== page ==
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EEOC v. HALLS MOTOR TRANSIT CO.

May 29, 1985

EQUAL EMPLOYMENT OPPORTUNITY COMMISSION, Plaintiff,
v.
HALLS MOTOR TRANSIT COMPANY and GENERAL TEAMSTERS CHAUFFEURS, WAREHOUSEMEN AND HELPERS LOCAL UNION 261, Defendants



The opinion of the court was delivered by: COHILL

 This matter is presently before us on Defendant's motion for summary judgment. The Plaintiff, Equal Employment Opportunity Commission ("EEOC") brought this action under Title VII of the Civil Rights Act of 1964, 42 U.S.C. § 2000e et seq. (1976), alleging discriminatory treatment on account of race by Defendant Hall's Motor Transit Co. ("Hall's") against its former employee, Burke O. Smith. The EEOC joined Local Union No. 261 of the General Teamsters, Chauffeurs, Warehousemen, and Helpers as an interested party pursuant to Fed. R. Civ. P. 19(a)(2). The parties have entered into a stipulation of certain facts for purposes of this motion. Because we find that there are no genuine issues of material fact, and because we believe Defendant is entitled to judgment as a matter of law, we will grant Defendant Hall's motion for summary judgment.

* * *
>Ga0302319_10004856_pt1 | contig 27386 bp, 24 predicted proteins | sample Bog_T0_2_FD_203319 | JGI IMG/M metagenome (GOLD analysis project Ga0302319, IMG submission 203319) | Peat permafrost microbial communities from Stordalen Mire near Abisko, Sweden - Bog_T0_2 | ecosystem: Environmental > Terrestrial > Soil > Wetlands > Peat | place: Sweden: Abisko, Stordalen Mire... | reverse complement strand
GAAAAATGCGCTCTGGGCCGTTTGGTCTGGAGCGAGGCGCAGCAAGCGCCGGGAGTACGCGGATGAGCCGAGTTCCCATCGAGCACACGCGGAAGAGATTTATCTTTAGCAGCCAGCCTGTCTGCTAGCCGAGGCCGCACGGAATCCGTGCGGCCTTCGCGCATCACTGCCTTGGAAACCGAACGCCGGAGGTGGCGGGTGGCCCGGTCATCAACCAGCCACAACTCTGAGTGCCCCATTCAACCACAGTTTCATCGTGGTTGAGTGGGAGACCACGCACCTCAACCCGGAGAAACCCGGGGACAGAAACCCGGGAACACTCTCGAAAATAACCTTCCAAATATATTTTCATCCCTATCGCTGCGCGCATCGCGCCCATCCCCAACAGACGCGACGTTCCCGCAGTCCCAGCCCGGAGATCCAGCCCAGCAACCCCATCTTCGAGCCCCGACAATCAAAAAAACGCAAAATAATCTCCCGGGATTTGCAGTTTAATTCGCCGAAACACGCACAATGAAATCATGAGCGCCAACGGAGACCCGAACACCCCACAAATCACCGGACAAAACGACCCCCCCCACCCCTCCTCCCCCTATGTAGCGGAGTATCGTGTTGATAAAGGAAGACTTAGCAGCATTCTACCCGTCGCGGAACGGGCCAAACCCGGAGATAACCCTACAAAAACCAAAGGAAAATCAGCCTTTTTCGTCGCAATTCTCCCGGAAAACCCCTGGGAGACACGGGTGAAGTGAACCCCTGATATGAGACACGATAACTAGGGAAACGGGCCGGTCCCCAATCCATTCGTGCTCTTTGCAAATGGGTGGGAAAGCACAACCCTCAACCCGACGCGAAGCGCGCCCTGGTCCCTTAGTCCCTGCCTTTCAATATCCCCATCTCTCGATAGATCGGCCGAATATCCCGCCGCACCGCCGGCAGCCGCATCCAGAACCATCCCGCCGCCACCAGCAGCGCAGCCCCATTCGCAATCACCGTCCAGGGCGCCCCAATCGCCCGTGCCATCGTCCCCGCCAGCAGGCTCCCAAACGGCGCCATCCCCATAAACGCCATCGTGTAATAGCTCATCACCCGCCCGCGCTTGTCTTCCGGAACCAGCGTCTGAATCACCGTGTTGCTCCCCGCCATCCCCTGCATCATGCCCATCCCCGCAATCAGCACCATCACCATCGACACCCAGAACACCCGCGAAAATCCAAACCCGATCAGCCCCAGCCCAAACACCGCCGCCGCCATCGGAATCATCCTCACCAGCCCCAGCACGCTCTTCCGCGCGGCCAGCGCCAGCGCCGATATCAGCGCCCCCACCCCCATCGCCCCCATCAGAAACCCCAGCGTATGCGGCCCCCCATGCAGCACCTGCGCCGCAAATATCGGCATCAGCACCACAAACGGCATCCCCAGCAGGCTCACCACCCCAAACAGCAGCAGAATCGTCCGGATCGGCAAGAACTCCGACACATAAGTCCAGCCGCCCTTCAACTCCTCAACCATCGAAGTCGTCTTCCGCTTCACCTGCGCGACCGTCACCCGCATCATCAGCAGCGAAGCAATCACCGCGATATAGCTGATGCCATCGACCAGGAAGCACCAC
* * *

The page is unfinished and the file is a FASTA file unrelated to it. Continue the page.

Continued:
Facts

 Defendant Hall's is a common carrier of freight by truck and provides pick-up and delivery services of general and special commodities in the eastern portion of the United States. (Stip. at 1). Hall's operates a number of trucking terminals within its system, including one in West Middlesex, Pennsylvania. Id. Burke Smith, the individual on whose behalf the EEOC has brought this action, was a road driver operating out of the West Middlesex terminal, and was terminated on January 27, 1982 for failure to report an accident. Id. at 2.

 Hall's and Teamsters Local Union No. 261 (the "Union"), Smith's collective bargaining representative, were parties to the National Master Freight Agreement and Teamsters Joint Council No. 40 Supplemental Agreement ("NMFA") from the period of April, 1979 through March 31, 1982. Id. Article 16, section 3 of the NMFA provides, in part, that "Any employee involved in any accident shall immediately report said accident." Id. at 3. Article 47 of the NMFA provides that failure to report an accident is grounds for discharge. Id.